I remember it being said that if you weren't breeding to make the species better, you had no reason to breed at all. Off the top of my head, I can see a big reason for those sorts of views being that breeding MORE mice that are "no better than" the mice you could adopt from a store or shelter, just so you can play with little squirmy cute things, isn't worth the health risks to mothers, and the babies as they age. There's a lot of discussion about things going wrong when you pair the wrong mice up for babies. Tumors is a common concern, for example.

I think there are exceptions. I don't think no one should ever breed or that if you have a litter you're always, automatically a horrible, unethical BYB. But there are definitely some things that you should be able to say are true for you (like having the resources to care for every baby born for their whole life, being knowledgeable about problems that might come up and what you can do, etc) and not everyone who wants to get into breeding can do that.
avatar
Peachy
Moderator
Moderator

Join date : 2016-04-06
Posts : 2886
Likes : 827

Scorpio Mellow

View user profile

Back to top Go down

Re: The Ethics of Breeding

Post by CallaLily on Sun 30 Oct 2016, 9:34 pm

I think a lot of the whys are answered in this thread: http://petmousefanciers.forumotion.com/t35-mouse-breeding-ethics.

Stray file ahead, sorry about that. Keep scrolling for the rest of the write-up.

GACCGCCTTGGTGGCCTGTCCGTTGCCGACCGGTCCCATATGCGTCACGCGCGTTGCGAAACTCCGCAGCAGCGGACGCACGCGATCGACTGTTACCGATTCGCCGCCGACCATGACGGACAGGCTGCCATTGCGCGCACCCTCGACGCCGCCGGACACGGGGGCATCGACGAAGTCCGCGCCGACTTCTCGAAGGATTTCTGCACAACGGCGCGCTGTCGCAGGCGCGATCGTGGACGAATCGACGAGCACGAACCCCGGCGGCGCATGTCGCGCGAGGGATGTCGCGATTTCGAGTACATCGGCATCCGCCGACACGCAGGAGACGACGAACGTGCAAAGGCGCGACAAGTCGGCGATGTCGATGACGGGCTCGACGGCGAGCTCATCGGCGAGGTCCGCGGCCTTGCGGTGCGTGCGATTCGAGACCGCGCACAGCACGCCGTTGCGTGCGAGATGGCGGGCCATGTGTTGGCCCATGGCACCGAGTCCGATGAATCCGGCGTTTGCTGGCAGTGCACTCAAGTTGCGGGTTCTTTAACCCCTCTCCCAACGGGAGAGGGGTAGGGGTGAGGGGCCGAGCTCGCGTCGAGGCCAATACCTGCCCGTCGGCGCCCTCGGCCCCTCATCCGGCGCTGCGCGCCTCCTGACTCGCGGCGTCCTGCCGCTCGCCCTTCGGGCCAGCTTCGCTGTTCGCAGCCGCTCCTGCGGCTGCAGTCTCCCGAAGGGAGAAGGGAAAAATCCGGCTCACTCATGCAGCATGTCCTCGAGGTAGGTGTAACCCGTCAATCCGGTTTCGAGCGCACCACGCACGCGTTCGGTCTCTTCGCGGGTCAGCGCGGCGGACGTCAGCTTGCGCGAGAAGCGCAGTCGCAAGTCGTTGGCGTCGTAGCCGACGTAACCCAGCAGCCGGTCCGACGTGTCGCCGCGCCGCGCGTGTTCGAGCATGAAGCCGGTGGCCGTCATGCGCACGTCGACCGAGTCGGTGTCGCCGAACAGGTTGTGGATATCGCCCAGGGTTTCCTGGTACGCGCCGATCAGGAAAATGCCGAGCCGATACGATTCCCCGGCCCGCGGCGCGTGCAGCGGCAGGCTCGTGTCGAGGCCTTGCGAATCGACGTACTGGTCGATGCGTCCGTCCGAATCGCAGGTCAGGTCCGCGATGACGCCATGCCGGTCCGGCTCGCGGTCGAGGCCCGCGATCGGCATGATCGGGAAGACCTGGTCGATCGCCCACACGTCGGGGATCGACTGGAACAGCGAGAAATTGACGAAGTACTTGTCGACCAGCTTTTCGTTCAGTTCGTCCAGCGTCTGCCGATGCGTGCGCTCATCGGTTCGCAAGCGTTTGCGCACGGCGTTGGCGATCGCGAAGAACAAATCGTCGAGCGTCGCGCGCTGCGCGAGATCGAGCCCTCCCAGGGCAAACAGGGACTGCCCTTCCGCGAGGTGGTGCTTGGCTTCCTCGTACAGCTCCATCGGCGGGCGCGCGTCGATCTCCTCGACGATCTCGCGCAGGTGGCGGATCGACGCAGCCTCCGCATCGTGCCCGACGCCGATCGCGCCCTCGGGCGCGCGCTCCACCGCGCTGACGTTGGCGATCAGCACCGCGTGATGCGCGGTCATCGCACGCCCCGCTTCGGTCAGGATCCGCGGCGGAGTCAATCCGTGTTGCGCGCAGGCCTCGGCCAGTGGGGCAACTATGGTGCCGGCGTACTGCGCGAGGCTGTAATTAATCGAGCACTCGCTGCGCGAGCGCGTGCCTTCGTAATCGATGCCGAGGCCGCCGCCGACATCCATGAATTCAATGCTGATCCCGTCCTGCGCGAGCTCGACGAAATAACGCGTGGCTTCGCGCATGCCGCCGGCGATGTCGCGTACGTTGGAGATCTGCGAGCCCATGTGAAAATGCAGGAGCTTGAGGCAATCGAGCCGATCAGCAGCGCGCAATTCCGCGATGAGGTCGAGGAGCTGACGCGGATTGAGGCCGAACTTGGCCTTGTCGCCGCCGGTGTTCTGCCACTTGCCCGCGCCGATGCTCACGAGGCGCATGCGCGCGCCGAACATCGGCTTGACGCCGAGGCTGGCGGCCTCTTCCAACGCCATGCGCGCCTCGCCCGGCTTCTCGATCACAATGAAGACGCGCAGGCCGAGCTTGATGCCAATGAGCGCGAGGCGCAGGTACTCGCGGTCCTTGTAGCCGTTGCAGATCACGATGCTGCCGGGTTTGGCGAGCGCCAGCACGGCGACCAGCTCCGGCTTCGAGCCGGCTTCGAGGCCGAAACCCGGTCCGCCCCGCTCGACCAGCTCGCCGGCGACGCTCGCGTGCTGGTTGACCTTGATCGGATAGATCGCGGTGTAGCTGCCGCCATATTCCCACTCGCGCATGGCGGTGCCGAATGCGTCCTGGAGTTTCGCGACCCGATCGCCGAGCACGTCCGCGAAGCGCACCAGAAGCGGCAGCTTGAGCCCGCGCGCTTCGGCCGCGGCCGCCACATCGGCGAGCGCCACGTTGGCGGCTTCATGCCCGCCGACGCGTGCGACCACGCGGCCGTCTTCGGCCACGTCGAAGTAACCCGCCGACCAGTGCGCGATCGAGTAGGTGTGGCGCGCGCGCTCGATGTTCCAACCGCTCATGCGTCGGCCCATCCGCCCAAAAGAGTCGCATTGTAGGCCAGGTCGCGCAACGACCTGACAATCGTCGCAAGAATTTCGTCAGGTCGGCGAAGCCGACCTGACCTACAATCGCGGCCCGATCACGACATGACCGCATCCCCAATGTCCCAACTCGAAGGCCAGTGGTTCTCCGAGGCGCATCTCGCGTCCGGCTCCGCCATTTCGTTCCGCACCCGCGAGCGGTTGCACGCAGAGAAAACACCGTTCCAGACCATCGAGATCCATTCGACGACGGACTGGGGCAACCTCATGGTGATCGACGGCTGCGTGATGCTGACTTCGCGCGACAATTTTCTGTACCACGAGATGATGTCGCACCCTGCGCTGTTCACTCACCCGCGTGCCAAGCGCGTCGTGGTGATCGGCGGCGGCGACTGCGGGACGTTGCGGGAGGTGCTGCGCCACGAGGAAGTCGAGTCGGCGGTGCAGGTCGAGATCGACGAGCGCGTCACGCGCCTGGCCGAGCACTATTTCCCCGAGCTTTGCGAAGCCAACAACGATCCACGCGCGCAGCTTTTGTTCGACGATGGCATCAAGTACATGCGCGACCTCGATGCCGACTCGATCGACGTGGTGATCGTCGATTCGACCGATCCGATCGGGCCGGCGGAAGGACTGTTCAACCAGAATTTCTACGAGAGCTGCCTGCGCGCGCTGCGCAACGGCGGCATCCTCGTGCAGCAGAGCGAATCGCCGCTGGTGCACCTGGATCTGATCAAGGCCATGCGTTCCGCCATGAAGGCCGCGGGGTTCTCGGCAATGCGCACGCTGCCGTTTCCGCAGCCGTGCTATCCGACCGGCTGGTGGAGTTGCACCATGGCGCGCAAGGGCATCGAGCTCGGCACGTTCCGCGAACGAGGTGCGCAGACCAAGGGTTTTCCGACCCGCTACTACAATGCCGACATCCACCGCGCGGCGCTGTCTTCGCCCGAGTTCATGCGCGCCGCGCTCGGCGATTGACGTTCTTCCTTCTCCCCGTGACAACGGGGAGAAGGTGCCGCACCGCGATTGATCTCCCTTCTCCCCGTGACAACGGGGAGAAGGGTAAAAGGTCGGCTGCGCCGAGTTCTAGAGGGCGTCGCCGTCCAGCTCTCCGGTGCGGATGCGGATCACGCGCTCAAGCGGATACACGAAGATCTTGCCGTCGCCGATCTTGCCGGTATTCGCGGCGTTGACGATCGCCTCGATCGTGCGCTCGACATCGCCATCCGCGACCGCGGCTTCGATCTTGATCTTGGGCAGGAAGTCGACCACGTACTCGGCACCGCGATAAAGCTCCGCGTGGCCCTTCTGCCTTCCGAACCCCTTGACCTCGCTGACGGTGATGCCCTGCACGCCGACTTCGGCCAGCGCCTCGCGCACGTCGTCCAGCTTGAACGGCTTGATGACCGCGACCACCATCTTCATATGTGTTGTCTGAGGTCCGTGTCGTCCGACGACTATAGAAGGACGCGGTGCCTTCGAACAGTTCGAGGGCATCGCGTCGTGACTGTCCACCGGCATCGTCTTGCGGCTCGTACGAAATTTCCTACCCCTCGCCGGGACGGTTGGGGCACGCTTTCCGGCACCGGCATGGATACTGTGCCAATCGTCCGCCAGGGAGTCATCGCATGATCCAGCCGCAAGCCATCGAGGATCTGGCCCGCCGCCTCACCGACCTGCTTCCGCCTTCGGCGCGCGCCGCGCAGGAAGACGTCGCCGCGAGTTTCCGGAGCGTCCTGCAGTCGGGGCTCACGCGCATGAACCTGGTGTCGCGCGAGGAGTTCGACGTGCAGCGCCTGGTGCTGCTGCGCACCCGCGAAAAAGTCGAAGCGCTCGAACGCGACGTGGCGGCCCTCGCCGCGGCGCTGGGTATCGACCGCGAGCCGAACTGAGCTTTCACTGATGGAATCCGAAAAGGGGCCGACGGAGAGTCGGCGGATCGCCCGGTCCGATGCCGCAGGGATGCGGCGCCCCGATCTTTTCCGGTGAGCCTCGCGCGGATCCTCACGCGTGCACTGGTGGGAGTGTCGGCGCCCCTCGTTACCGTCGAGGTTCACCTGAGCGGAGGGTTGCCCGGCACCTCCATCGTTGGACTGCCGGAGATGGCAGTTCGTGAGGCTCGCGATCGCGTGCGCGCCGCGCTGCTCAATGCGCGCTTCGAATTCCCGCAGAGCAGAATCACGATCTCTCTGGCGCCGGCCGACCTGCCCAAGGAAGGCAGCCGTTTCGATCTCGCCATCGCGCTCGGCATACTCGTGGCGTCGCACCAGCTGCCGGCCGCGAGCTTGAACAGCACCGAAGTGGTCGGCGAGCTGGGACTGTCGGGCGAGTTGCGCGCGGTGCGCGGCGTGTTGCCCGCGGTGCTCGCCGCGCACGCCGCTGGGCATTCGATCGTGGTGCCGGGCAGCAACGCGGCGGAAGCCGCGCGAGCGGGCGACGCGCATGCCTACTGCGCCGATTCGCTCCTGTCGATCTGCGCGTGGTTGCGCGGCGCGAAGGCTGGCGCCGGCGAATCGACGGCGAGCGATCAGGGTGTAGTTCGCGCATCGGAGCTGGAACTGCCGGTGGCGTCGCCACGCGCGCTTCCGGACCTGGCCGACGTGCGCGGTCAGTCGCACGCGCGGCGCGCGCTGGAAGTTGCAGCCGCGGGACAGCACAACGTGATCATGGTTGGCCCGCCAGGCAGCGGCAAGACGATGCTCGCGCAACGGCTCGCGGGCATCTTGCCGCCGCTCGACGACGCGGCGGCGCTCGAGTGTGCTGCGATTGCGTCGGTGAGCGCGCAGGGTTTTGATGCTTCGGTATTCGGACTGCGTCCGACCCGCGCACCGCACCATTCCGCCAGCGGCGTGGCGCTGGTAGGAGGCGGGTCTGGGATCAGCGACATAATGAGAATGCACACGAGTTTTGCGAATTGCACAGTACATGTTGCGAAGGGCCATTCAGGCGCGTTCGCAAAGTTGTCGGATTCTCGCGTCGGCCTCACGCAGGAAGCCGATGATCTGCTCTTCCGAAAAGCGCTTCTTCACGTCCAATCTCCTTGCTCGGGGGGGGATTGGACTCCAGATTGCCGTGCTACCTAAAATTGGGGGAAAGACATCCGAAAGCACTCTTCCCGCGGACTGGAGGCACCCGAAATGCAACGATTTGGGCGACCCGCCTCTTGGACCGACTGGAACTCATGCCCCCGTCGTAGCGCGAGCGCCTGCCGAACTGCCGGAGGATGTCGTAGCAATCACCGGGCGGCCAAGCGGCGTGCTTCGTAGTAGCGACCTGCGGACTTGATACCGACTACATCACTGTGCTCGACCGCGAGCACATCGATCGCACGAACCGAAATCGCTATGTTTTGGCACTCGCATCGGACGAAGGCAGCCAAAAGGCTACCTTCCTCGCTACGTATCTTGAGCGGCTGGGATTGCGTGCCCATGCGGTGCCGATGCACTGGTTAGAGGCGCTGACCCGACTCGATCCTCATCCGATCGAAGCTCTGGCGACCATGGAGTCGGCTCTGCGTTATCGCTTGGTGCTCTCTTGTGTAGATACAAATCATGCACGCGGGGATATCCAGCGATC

I agree with Peachy.

_________________
currently without meece but always remembering:
Cheeseburger, Bacon, Twix, Hashbrown, Daryl,
Celyn, Rina, Seren, Hazel, Arsinoe, Tilda, & Eulyn

Gerbils: Oghren & Merin / Jeffrey, Geoffrey, & Jeffri /
Hamlet & Horatio / Emrys, Cream, & Hershey / 
Bill & Frances   Hearts  Hamster: Daydream
avatar
CallaLily
Hero Member
Hero Member

Join date : 2016-04-03
Posts : 3663
Likes : 1024

Aquarius Spooky

View user profile https://www.instagram.com/suz_eliz/

Back to top Go down

Re: The Ethics of Breeding

Post by MouseLover on Mon 31 Oct 2016, 4:11 pm

I've encountered similar views in other "animal communities". For example, a lot of dog lovers will discourage people from buying or breeding puppies when there are so many dogs in animal shelters that need homes.

I think the intention on TFM, and here, was mostly to put off people who would take breeding lightly, or would go into breeding without doing their research and without seriously considering the potential consequences.

But where I live, mice are rarely sold in pet shops (I've never seen them anyway) and the big chain pet stores never sell mice. Show breeders are often very hard to get a hold of, and they often seem quite reluctant to sell their mice. So for me, most of my mice have come from "hobby breeders". They were probably only as well bred as pet shop mice, but they were raised in good conditions and were cared for as pets. So if there weren't hobby breeders and accidental litters around, I really don't know where I'd be getting my mice.